Thursday, 4 October 2012

Nyarios Sunda

My husband's family hailed from Kelantan, one of the 9 states in Malaysia bordering with Thailand.  The Kelantanese culture, food and language are very different from other parts of Malaysia because they are heavily influenced by Thai.

All my in-laws have been living in Kuala Lumpur for more than 20 years but the connection with Kelantan is still very thick. Although fluent in both English and Bahasa Malaysia, my mother-in-law still talks in Kelantanese dialect, cooks and eats Kelantanese food (at least once a week) and uses the old traditional Kelantanese remedies when any of us gets sick (minyak mestika has always been in our cabinet).

When I first got married, everytime I met our Kelantanese relatives I would smile and smile and smile without uttering a single word.  I couldn't understand a single word they said.  They must be thinking that I was a very nice polite friendly "menantu" who loved to smile and didn't talk back even when they said bad things... (.... eeerrr... or maybe a stupid mute indon girl who only knew how to smile)

Over the years I learned more about the language.  I can understand it  much better than most people who live in Kuala Lumpur.  Although I can't really converse properly, I can understand 95% of Kelantanese conversation.  I grew to like their food and I learned to eat everything using my hands (without cutleries).  I could even eat the laksa using my bare fingers. Seriously...!!

My family was born and grew up in Bandung, the capital of West Java. Like Kelantanese, the people live in West Java have their own culture, food and tradition that are very different from other parts of Indonesia. All of us grew up speaking Sundanese, eating staple Sundanese food of nasi timbel, pepes tahu, ayam bakar, jambal roti and sambel terasi.  When we get sick, like all Sundanese, we always blame it on "masuk angin" (too much wind trapped in our bodies) or "panas dalam" (too much heat trapped in our bodies).  My husband once told me that it must be very easy to be a doctor in Bandung because there are only 2 major illnesses there.

Both my husband and I keep our mother tongues and traditions alive.  Until now I still speak in Bahasa Sunda with some of my friends and relatives.  Sometimes when I speak Bahasa Indonesia, it is heavily spiked with the Sundanese accent.  My friends used to make fun of me.  One of them even asked if I really went to US and lived there because I spoke like I just came back from Garut (a small town in West Java where everything is still very traditional).

I feel sad when the younger generations refuse to speak Bahasa Sunda.  They want to appear "Modern" by talking only in Bahasa Indonesia and English.  They think Bahasa Sunda is "kampung" and "not cool".  They think it is a useless language because it's only spoken in West Java.  They don't know that according to Wikipedia, Bahasa Sunda is spoken by 27 million people...!! More than Swedish (spoken by 10  million people).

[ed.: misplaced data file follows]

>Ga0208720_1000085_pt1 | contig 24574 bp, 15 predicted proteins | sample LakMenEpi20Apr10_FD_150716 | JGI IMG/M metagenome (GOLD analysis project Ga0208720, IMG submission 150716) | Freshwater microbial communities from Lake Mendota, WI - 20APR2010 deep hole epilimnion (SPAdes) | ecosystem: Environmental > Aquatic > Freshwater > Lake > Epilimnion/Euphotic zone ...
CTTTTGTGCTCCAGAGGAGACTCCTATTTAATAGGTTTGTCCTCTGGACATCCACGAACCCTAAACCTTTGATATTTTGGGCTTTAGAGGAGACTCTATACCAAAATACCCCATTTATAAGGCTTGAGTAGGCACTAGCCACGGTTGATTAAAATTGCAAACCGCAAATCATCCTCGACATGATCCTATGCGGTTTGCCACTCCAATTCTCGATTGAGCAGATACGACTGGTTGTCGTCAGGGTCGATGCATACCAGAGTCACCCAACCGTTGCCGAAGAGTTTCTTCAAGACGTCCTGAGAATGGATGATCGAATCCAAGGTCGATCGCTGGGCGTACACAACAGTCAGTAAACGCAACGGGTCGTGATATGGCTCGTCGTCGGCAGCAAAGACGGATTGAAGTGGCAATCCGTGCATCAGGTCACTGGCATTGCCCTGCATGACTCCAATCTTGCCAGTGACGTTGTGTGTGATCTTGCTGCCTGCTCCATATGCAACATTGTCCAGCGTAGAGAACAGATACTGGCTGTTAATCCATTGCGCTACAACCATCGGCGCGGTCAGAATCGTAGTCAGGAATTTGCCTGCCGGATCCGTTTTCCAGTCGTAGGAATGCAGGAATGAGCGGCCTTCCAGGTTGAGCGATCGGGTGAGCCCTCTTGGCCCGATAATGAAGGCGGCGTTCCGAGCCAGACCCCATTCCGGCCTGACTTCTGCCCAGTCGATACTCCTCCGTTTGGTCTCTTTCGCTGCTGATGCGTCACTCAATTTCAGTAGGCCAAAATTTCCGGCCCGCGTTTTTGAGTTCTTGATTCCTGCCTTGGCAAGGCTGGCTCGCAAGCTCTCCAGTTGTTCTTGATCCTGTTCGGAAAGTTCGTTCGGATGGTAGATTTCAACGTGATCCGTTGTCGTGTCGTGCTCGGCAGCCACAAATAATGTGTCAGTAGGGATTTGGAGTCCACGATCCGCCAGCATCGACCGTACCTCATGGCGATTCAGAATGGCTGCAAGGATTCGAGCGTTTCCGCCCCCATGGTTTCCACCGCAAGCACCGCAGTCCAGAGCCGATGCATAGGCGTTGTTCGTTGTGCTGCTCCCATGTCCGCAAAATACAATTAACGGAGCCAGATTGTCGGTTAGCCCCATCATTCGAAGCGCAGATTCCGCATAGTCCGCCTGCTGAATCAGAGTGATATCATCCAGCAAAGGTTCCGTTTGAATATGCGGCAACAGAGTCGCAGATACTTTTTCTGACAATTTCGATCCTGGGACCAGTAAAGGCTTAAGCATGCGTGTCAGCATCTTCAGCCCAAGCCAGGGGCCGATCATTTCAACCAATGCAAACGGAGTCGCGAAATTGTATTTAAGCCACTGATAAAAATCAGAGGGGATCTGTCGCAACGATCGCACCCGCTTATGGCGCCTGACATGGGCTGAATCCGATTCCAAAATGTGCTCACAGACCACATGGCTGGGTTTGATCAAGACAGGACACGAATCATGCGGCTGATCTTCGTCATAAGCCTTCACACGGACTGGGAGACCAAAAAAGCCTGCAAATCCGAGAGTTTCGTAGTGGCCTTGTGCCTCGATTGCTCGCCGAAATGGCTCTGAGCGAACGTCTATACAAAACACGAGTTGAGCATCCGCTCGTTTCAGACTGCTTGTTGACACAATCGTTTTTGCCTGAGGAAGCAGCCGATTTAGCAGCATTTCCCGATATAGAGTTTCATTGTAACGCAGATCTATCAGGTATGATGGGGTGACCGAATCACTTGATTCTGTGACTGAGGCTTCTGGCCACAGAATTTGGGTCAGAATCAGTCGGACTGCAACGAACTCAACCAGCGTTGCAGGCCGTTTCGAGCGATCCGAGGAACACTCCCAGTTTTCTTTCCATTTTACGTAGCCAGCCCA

I firmly believe that dialects have to be preserved.  The language, food and tradition of every culture should be kept alive.  It makes the world more interesting.  Imagine if everyone in the world speaks only English or Mandarin or Bahasa Indonesia or Spanish. It's really boring. isn't it? 

Every language is unique.  Not everything can be translated to English.  There are so many things in Bahasa Sunda that can't be translated to other language.  Until now I still can't find the right Bahasa Indonesia or English to translate or even describe the words "cileupeung" and "pikasebeleun". Sundanese use those words all the time and there is no word that can perfectly describe what they mean in other language.  Sundanese language is so rich and complex.  It is such a shame if urban kids in Bandung refuse to use it. 

Last year I went to this Indonesian restaurant in Kuala Lumpur for some Bakso (beef ball soup).  While I was waiting for my Bakso, I asked the waiter where he came from.  He said he came from Sukabumi.  Sukabumi is a small town 3 hours drive from my hometown.

Then I told him, "Mun ti Sukabumi mah tiasa atuh nyarios Sunda" (Since you are from Sukabumi, we can talk in Sundanese)

His reply, "Maaf, saya sudah lama kat sini, dah lupa Bahasa Sunda." (Sorry, I have been living here for a long time, I have forgotten Bahasa Sunda)

I asked him, "Memangnya sudah berapa lama tinggal di Malaysia?" (How long have you been living in Malaysia?)

His reply, "Sudah lama, sekitar 2 tahun." (Long time, 2 years already)

Aaaarggghhhh.... I feel like doing this to him....

Ciaaaatttttt...... (KICK his head)

Dzziiiiiiiiiiiiiiggggghhhhhh........ (and then SMACK his head)

He really annoyed me....!!

My only explanation why he has forgotten his mother language is because his brain is the size of a pea pod so he has to delete some memories to accomodate incoming new data. 

That's why I need to kick his head to make his brain swell into a normal size and then smack it to bring his conscious back..... Yes??


















1 comment:

  1. Very true, dialect are unique languages. Just like the Chinese, we have Cantonese, Hakka, Hokkien, Teowchew and so many more. I could understand other dialects but when I need to speak I have to think and go slow as I sometime got it all mix up like rojak. Kinda funny at times. Happy blogging to you. Did you know that our Sun had a rainbow ring around it last week? Come over and see the photo that I had taken.

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